Island tour

Police: Republican visit to Capitol complex not suspicious


FILE – Rep. Barry Loudermilk, R-Georgia, listens to a speaker during a press conference, May 4, 2021, in Marietta, Georgia. Attack #6 was simply to show off his constituents and was not suspicious. Loudermilk’s tour had caught the attention of the Congressional panel investigating the insurrection. (AP Photo/Ron Harris, File)


Police determined there was nothing suspicious about a tour of two Capitol office buildings that a House Republican gave to about 15 people the day before Jan. 6, 2021, when supporters of the riots in the Then-President Donald Trump attacked the Capitol.

The House committee investigating the 2021 uprising examined whether rioters had been involved in reconnaissance and surveillance before the attack, and Democrats have suggested some Republican members may have helped them. But there has been no public evidence of this.

Rep. Barry Loudermilk, a Republican from Georgia, was simply showing off his constituents, Capitol Police Chief Tom Manger, in a letter sent Monday.

Manger’s letter to Rep. Rodney Davis, the top Republican on the House Administration Committee, came weeks after the House committee investigating the insurrection asked Loudermilk for more information about the tour than he did. he said he carried out the day before the attack.

Police reviewed surveillance video showing Loudermilk leading a tour of about 15 people at the Rayburn and Cannon House office buildings, Manger said.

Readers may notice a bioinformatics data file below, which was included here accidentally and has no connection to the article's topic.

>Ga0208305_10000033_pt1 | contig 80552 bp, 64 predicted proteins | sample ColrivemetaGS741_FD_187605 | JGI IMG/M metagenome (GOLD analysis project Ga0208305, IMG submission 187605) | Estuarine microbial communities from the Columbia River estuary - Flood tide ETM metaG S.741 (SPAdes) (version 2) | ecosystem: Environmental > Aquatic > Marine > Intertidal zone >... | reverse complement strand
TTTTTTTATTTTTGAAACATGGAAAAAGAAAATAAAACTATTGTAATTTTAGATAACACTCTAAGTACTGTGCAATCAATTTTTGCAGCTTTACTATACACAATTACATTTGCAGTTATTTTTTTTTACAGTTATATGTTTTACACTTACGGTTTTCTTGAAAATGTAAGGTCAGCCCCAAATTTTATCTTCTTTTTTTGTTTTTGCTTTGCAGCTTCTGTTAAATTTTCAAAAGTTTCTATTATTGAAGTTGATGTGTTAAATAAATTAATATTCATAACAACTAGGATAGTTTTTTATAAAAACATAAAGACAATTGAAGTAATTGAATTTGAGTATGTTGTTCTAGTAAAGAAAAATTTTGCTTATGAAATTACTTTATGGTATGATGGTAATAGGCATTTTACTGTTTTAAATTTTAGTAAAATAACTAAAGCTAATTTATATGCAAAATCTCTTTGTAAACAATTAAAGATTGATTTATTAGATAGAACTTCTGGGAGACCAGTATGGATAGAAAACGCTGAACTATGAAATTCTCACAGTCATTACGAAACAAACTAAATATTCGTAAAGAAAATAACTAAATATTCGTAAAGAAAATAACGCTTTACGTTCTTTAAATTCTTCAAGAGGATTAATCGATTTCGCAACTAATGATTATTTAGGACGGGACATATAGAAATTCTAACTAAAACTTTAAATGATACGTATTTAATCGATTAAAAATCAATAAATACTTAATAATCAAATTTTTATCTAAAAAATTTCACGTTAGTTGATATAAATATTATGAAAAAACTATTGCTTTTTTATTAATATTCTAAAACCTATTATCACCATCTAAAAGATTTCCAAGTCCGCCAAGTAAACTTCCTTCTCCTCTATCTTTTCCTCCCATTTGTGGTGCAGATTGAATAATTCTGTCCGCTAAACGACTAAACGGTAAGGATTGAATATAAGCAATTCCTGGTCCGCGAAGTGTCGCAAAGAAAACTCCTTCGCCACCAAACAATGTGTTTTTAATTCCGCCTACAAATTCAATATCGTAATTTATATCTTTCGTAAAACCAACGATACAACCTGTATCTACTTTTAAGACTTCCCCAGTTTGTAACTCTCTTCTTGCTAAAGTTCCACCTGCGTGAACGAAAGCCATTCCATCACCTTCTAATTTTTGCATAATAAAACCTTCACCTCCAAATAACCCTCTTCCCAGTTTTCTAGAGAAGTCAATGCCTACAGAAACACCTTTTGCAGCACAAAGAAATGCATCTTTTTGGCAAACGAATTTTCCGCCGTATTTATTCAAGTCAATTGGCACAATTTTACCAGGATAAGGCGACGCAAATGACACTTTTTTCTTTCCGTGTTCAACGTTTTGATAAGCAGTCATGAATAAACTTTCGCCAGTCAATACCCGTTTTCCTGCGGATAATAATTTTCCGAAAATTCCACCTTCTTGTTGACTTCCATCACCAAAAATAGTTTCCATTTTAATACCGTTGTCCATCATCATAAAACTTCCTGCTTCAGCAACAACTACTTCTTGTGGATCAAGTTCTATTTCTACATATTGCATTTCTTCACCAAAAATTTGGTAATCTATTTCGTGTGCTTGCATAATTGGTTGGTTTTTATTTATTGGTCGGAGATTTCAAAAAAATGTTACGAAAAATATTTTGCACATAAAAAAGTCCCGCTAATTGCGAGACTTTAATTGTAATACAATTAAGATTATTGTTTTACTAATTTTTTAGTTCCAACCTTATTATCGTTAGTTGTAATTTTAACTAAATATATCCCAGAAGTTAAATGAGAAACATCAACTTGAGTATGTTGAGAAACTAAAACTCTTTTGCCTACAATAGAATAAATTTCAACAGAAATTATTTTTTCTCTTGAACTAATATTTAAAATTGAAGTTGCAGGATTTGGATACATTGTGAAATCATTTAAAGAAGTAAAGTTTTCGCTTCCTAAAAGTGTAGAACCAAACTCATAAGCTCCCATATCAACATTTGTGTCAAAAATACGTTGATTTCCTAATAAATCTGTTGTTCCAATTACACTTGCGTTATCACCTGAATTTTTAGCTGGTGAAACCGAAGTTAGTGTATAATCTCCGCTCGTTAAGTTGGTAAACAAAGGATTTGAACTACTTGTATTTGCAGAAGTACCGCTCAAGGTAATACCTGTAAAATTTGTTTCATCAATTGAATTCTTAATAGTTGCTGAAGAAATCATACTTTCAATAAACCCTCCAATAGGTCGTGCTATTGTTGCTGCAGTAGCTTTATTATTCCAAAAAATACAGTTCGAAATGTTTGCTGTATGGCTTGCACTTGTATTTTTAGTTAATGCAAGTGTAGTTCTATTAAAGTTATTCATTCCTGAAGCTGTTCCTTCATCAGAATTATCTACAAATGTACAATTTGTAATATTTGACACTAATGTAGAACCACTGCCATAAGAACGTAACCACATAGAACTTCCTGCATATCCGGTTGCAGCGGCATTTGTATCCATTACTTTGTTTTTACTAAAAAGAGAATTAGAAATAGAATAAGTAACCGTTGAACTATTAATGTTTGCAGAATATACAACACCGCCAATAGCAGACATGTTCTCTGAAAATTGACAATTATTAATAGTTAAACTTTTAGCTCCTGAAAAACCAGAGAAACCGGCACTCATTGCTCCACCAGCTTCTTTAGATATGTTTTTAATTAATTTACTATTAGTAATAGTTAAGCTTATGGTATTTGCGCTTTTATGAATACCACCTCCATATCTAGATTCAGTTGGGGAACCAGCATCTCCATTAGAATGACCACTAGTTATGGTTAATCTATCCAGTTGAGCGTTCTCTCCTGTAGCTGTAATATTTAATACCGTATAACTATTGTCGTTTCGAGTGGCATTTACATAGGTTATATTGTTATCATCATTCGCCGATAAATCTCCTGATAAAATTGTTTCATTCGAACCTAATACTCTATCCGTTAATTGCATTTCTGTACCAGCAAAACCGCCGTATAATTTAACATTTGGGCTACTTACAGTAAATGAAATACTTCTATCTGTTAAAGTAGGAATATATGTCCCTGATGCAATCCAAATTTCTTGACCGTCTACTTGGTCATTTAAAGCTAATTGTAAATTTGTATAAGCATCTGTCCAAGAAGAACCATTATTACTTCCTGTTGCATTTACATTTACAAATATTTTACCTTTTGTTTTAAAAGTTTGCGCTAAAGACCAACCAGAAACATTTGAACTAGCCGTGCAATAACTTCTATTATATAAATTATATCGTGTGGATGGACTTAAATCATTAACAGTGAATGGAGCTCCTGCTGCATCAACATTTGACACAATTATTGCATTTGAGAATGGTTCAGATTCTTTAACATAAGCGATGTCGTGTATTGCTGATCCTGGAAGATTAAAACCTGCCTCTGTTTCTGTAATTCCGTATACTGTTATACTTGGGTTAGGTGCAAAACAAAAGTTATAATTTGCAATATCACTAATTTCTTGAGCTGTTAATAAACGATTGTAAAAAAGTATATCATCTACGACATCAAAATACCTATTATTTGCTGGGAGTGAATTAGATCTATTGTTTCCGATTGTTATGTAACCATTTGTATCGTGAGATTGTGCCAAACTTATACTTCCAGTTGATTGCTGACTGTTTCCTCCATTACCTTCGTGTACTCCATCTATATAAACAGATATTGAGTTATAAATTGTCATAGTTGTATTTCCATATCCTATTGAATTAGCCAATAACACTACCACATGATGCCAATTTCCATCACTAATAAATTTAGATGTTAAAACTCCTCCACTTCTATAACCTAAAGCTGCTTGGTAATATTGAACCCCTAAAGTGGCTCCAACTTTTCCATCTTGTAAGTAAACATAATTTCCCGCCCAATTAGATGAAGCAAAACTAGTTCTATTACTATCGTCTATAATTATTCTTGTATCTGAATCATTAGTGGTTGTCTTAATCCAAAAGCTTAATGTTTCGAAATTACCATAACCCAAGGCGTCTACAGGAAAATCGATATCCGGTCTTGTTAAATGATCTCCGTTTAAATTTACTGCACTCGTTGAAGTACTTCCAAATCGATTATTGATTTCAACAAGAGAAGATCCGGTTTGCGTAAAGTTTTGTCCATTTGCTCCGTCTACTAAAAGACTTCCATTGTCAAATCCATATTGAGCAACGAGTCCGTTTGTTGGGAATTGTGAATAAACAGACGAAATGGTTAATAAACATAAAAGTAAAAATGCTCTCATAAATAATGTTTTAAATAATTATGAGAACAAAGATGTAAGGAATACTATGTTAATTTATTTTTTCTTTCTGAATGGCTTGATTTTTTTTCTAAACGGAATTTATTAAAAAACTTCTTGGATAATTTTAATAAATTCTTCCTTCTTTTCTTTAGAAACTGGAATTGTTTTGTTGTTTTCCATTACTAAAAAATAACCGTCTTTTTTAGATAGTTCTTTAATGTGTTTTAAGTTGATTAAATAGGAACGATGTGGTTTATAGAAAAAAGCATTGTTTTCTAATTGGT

The Republicans on the House Administration Committee — of which Loudermilk is a member — previously said they reviewed Jan. 5 security footage and said there were “no tours, no large groups, no one with MAGA hats”.

But Reps. Bennie Thompson of Mississippi and Liz Cheney of Wyoming, chair and vice chair of the separate Jan. 6 committee, said last month that their review of the evidence “directly contradicts that denial.”

Loudermilk said the Jan. 5 tour was with a constituent family and took place in the House office buildings and not inside the Capitol building. He and Davis had called Capitol Police in May to release surveillance video.

The Capitol complex includes 20 buildings and facilities, including House and Senate offices. Underground tunnels connect most buildings to the Capitol.

“At no time did the group appear in any tunnels that would have taken them to the US Capitol,” Manger wrote in the letter.

Jan. 6 panel member Rep. Pete Aguilar, D-California, said Tuesday the panel would still like to hear testimony from Loudermilk and would like to show the video referenced by Davis’ letter to let the public decide.

“What the Republicans said last year was wrong – that there were no tours, no MAGA hats – it was patently wrong.”

Capitol Police said the tour was thoroughly examined and there was nothing suspicious about it.

“There is no evidence that Rep. Loudermilk entered the U.S. Capitol with this group on January 5, 2021,” Manger said. “We train our officers to be alert to people carrying out surveillance or reconnaissance, and we do not regard any activity we observe as suspicious.”


Associated Press writer Lisa Mascaro contributed to this report.